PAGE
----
This unit explores British Elizabethan, Restoration, 18th-century, and Modernist dramatic texts. It also focuses on the processes of writing and revising. Students will examine the processes of making decisions, and the ramifications of those decisions.

Unit 3 - The Oral Tradition: Transformation and Storytelling (4 weeks)

The focus of this unit is literature derived from an oral tradition, including Old and Middle English texts (in translation), poetry, and folk tales. Writing and speaking assignments will include gathering urban folk tales, an analytical essay on poetry, writing poetry, and a critical essay on the relation between the Internet and oral traditions.

Unit 4 - Chaos and Coherence (4 weeks)

This unit focuses on the structures and functions of narrative as it produces sense out of chaos. Presenting this issue through 19th-century American fiction and contemporary British Fiction, students will write a short story, an essay analyzing a story’s structure, and an essay examining the function of a motif in one of the novels. Students will also offer a presentation considering the ways contemporary Americans make sense out of chaos.

Unit 5 - Cultural Capital (4 weeks)

This unit examines the literature and phenomena of the Harlem Renaissance and the Jazz Age, showing how multiple media work to produce and reflect community, as well as how communities communicate with one another. Analysis will focus on the transformation of themes and styles from genre to genre. Writing assignments will include a stylistic analysis, a research paper that examines the relations between the works of two authors, and a speech on the relation between literature and art in another medium, including cinema, music, fine art, or dance.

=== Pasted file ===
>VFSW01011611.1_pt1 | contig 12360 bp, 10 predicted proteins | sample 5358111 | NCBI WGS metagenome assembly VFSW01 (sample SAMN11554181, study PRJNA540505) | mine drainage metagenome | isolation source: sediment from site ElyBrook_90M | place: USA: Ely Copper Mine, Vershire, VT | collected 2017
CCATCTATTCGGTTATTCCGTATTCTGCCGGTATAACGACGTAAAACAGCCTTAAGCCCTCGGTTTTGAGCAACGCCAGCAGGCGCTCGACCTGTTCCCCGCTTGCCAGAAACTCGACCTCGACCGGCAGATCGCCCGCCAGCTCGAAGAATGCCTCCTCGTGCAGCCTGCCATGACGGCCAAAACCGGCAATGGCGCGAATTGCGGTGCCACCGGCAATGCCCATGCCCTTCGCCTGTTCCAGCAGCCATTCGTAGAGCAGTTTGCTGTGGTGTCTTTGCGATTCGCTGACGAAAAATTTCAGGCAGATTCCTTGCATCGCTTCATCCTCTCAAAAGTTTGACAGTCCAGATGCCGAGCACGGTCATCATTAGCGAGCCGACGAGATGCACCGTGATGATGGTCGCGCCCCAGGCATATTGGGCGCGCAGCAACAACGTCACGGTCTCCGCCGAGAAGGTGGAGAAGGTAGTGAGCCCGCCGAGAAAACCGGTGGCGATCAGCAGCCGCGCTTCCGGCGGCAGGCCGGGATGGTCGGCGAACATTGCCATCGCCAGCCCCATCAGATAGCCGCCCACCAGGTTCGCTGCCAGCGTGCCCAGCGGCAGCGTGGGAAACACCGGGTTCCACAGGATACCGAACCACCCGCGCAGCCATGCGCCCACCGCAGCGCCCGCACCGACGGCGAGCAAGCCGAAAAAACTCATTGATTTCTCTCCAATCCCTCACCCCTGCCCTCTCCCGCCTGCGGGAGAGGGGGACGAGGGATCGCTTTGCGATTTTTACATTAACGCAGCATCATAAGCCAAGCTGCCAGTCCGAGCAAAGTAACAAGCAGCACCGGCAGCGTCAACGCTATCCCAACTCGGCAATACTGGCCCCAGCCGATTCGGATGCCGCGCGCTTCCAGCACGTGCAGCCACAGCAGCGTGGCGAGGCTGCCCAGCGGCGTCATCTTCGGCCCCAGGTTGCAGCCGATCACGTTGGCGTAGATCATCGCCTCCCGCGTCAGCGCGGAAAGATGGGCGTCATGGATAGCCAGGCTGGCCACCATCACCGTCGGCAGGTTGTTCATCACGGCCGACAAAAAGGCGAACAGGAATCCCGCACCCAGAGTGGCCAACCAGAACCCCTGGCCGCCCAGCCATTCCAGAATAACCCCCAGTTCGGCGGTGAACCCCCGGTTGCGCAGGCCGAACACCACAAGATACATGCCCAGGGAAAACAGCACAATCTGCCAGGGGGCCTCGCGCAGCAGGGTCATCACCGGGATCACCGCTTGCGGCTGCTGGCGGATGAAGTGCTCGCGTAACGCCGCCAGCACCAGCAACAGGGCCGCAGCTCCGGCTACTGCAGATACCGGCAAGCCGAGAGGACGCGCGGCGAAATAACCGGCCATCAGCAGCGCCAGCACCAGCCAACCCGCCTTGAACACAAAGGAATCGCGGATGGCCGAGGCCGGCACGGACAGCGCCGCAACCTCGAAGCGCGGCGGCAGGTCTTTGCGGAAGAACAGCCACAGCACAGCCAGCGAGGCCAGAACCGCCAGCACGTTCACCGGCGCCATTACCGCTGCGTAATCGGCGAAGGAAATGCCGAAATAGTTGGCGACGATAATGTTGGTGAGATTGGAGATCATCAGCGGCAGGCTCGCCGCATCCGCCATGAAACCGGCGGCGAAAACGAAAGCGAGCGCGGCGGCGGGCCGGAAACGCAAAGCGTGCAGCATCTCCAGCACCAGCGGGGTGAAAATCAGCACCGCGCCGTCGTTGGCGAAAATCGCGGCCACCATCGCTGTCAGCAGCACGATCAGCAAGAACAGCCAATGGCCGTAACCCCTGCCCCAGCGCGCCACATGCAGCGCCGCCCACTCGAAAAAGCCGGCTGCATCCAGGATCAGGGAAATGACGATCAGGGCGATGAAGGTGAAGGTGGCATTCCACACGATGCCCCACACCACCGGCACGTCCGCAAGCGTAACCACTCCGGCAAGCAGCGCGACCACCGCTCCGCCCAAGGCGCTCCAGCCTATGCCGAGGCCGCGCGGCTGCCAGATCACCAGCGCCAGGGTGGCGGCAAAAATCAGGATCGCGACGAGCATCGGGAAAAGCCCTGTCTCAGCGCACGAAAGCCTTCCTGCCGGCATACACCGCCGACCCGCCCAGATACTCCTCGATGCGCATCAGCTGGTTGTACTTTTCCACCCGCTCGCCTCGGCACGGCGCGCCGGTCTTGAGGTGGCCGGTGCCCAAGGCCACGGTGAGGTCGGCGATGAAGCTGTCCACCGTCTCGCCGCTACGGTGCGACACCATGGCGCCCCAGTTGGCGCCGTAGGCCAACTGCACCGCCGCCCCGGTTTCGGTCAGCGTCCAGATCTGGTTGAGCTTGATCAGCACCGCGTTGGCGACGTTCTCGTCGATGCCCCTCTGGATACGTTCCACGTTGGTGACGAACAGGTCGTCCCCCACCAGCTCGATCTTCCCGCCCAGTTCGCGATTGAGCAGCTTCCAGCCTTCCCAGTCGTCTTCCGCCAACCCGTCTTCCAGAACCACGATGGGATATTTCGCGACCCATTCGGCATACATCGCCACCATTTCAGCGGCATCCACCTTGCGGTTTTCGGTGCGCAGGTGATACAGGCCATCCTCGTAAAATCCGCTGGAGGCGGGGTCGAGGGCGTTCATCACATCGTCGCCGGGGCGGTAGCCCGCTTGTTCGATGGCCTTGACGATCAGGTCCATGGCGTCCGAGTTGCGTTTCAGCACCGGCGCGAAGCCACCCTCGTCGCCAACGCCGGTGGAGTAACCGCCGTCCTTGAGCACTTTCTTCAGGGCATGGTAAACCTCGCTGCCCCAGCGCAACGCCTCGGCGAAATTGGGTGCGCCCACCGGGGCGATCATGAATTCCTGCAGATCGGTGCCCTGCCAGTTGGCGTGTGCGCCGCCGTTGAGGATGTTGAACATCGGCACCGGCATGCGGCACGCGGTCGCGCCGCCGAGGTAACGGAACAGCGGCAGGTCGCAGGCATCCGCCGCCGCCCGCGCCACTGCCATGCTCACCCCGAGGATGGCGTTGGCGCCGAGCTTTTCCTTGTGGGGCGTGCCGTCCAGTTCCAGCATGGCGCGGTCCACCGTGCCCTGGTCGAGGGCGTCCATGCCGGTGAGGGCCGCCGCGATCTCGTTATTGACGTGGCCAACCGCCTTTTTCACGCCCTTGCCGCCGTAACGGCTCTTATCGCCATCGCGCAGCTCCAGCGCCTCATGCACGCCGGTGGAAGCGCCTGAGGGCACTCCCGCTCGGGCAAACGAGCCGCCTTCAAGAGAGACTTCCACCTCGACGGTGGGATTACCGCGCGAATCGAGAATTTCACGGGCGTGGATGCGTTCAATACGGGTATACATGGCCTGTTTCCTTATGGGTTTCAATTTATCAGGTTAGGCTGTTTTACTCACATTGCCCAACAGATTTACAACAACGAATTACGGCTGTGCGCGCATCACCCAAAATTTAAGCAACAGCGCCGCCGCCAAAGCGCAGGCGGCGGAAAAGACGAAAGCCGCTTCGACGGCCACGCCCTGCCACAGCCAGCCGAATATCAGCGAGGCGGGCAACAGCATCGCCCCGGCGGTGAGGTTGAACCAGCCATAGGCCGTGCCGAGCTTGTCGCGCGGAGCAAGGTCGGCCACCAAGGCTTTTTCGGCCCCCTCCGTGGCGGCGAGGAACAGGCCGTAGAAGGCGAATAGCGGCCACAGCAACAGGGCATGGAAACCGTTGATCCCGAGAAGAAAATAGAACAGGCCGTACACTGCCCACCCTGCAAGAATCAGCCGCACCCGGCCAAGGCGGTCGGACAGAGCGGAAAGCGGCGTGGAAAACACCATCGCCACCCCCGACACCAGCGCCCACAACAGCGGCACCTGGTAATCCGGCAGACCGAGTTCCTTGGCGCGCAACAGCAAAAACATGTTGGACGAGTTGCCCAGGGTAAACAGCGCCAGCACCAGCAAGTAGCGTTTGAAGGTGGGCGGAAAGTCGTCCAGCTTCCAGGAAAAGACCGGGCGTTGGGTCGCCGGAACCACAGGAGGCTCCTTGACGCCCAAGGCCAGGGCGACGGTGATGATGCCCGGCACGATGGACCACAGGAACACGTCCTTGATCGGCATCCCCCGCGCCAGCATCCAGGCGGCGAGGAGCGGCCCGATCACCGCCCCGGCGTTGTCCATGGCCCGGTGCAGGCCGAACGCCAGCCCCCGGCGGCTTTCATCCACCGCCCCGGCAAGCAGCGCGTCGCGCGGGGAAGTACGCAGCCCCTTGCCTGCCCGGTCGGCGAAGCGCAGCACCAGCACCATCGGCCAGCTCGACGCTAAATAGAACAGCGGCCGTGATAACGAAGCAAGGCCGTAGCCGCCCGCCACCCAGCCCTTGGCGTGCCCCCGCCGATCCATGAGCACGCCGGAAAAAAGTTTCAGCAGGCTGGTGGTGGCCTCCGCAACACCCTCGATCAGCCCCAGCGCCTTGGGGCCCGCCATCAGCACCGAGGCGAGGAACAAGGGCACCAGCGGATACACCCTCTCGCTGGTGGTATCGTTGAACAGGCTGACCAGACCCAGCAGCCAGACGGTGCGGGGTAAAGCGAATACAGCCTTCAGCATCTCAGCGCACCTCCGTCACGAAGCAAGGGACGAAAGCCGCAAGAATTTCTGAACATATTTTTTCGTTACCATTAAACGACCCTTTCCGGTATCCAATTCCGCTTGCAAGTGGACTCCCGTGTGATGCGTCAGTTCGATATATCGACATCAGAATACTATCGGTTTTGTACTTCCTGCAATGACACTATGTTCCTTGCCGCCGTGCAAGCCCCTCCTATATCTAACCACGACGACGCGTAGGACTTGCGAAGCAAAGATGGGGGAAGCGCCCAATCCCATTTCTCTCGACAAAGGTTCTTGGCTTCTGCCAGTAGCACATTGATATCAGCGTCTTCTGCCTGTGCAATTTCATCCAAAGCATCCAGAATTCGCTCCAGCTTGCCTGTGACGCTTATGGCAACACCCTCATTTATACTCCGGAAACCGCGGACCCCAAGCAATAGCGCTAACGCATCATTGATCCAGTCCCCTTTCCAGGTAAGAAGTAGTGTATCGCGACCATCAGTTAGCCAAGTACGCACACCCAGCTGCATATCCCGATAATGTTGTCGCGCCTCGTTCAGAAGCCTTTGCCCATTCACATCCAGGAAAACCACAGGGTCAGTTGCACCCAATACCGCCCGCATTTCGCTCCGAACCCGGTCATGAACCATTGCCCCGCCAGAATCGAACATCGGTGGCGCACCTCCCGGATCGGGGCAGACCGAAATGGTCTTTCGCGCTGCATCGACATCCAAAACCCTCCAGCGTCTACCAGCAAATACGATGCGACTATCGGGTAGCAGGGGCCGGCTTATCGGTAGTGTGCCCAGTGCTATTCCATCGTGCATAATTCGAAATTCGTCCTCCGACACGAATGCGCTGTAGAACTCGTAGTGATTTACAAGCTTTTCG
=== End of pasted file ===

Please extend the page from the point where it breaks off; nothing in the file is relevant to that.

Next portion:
Unit 6 - Larger Than Life: Figures in Literature and History (4 weeks)

The topics of this unit are the rendition of the protagonist, the functions of narrators and point-of-view, and the representation of history, across genre, but focusing primarily on narrative fiction. Writing will focus on issues of voice, point-of-view, and chronology.

Unit 7 - Literature and Politics (4 weeks)

This unit examines the intersection of literature, writing, film, and politics, ranging from the 18th century to the present. Exploring such genre as satire, allegory, parody, and the graphic novel, this unit adds a new mode of interpretation to close reading, issues of structure and theme, and style. Writing assignments will focus on understanding how to analyze and produce satire, parody, and indirect political commentary.

Unit 8 - Romance (4 weeks)

The focus of this unit is literature of romance from the Middle Ages through more contemporary versions in a range of genres. Students will write critical analyses and poems and give a presentation that traces similarities and/or changes across the centuries.

Unit 9 - Coming of Age (3 weeks)

This unit explores literature focused on the process and rituals of coming of age. Students will write critical analyses of two of the texts as well as an autobiographical piece on their own experiences, and present an extemporaneous talk.

Unit 10 - Modernism/Postmodernism (5 weeks)

This unit focus presents a case study of the idea of literary periods, styles, and changes. During this final unit, students will read both primary and critical/literary historical texts on modernism and postmodernism. They will finish a researched analysis of an aspect of one of the works.